Technology Based Sanctions and North Korea’s Missile Program

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May 30, 2017
Daniel Salisbury

This article was originally published through the Project on Nuclear Issues Forum on May 19, 2017.

Image courtesy of Wikimedia Commons.

North Korea successfully tested a new intermediate range ballistic missile on Saturday – the Hwasong-12. Images released by the country’s state media suggest that the test involved a more advanced missile first revealed at a military parade in Pyongyang last month. Since assuming power in 2011, Kim Jong-Un has embarked on an extensive program of missile tests. The “substantial advance” showcased in this recent test, and the DPRK’s accelerating program more generally, raise questions about the effectiveness of technology-based sanctions as a nonproliferation tool.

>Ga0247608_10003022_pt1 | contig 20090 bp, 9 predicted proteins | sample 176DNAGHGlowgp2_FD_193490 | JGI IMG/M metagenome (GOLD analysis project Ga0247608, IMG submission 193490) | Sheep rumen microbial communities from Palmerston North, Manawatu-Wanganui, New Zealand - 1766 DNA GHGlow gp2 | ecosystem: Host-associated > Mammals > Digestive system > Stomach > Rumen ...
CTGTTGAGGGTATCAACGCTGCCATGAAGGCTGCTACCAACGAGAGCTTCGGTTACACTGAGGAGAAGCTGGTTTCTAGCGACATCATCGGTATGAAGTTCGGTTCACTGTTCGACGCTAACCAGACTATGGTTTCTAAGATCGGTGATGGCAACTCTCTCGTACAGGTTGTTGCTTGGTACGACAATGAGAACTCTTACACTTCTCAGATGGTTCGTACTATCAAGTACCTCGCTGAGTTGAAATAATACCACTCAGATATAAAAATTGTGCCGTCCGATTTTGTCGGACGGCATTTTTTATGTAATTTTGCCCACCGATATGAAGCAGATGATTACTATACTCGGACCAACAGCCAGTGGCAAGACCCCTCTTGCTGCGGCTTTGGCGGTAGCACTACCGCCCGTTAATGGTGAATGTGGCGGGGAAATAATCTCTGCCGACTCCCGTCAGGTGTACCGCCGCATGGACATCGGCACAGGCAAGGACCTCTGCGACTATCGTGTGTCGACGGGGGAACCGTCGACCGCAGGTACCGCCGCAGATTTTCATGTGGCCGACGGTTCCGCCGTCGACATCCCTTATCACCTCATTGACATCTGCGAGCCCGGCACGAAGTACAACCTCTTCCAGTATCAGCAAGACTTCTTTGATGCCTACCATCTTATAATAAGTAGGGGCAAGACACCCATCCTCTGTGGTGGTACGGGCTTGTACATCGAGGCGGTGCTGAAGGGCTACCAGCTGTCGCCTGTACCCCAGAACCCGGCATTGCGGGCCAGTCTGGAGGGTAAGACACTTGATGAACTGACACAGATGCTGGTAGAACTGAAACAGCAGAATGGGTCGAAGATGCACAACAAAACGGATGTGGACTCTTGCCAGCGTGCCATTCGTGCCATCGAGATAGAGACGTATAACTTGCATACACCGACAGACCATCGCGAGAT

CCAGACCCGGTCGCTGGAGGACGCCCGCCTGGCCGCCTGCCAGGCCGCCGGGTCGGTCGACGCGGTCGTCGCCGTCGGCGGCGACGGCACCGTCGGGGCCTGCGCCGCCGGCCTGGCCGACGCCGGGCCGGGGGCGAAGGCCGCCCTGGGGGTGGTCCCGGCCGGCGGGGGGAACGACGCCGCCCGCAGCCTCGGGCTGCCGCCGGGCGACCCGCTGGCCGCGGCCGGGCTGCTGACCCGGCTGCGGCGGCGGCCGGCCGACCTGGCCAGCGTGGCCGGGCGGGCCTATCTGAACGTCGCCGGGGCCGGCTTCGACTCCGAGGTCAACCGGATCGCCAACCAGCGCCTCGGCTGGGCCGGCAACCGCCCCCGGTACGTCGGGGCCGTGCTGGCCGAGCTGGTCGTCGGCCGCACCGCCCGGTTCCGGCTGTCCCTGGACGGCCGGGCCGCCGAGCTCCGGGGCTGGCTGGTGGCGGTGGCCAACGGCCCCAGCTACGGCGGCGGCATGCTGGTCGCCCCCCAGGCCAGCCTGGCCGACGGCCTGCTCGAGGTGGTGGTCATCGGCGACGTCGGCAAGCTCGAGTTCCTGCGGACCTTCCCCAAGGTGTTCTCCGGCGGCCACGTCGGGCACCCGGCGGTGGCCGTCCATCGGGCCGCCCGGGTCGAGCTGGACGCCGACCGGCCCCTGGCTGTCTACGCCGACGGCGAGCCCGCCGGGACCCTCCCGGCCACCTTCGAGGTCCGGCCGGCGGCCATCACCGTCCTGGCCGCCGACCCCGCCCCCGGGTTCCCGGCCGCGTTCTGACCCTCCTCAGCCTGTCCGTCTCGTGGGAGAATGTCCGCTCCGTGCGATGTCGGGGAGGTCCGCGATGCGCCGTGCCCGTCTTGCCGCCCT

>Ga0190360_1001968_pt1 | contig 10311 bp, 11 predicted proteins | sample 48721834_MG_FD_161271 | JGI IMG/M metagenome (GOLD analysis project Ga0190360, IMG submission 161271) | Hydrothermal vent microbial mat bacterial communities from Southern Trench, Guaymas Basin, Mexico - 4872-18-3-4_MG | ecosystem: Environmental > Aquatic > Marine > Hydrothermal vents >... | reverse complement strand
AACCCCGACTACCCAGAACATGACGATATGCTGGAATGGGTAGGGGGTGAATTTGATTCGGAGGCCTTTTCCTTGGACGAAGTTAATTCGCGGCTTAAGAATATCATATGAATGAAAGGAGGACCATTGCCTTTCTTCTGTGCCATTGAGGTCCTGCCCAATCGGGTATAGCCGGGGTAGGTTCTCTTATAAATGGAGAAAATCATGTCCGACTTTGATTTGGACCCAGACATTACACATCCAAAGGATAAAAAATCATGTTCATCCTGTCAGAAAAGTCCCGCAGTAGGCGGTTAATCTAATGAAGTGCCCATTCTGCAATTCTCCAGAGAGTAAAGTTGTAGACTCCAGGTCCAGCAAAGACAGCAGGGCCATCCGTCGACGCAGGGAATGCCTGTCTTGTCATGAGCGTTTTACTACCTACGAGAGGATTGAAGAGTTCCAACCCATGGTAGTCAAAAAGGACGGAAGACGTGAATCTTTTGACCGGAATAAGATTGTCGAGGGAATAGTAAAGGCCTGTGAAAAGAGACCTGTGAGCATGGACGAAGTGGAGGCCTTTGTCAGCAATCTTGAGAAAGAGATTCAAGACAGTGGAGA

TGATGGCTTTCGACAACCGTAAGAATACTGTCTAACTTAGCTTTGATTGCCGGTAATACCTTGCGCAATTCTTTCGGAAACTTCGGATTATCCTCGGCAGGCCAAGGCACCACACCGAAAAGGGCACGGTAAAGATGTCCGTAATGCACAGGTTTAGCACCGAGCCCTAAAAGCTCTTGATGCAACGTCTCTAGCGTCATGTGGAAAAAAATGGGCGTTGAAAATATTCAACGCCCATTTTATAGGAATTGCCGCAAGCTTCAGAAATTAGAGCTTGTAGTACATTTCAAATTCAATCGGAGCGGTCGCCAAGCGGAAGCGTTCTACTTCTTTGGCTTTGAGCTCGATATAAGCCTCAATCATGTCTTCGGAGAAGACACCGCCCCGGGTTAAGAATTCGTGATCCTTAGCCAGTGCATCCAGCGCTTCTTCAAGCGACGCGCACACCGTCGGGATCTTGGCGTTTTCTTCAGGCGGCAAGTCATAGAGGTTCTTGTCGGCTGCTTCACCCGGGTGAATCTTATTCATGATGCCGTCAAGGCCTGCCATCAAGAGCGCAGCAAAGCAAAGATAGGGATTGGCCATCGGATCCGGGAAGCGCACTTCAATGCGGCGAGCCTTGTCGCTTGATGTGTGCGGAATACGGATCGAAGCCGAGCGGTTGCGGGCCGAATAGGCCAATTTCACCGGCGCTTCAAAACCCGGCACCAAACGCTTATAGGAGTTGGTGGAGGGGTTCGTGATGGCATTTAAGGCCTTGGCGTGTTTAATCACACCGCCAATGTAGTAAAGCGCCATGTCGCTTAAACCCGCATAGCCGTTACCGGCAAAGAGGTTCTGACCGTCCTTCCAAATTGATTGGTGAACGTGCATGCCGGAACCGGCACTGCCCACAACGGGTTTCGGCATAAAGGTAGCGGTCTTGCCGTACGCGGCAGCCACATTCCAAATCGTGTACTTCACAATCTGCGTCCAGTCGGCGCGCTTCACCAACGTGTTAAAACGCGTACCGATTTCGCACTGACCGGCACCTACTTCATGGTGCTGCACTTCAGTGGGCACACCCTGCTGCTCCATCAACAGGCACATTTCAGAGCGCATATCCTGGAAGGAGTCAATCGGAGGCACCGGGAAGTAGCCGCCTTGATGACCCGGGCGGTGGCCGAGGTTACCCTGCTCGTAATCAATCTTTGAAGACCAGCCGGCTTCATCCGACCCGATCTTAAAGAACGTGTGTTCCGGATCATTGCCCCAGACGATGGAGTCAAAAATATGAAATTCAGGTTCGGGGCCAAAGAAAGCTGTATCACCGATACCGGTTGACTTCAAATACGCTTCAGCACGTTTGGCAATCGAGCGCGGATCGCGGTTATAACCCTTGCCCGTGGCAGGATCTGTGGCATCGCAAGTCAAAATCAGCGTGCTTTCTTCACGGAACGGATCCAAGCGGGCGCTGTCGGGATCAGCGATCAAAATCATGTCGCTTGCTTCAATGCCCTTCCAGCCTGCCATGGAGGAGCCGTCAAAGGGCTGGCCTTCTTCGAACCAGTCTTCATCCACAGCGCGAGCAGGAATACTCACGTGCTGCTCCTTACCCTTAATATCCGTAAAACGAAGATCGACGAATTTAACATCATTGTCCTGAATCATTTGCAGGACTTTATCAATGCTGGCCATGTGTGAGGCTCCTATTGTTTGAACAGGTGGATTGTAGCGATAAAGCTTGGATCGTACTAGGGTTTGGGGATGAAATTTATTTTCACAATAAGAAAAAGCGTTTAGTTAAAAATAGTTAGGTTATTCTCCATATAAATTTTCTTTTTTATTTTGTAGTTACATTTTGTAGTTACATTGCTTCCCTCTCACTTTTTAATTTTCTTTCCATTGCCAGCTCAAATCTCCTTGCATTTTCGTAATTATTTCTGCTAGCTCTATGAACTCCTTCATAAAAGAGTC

Pyongyang’s missile program has been a source of concern for the United States and the international community since the 1990s. This concern has grown as North Korea progresses toward testing an intercontinental ballistic missile (ICBM) that could carry a nuclear warhead to the continental United States. A North Korean ICBM test, pending any shock developments, seems to be an increasingly likely prospect in the coming years.

Continue to read on the Project on Nuclear Issues Forum.

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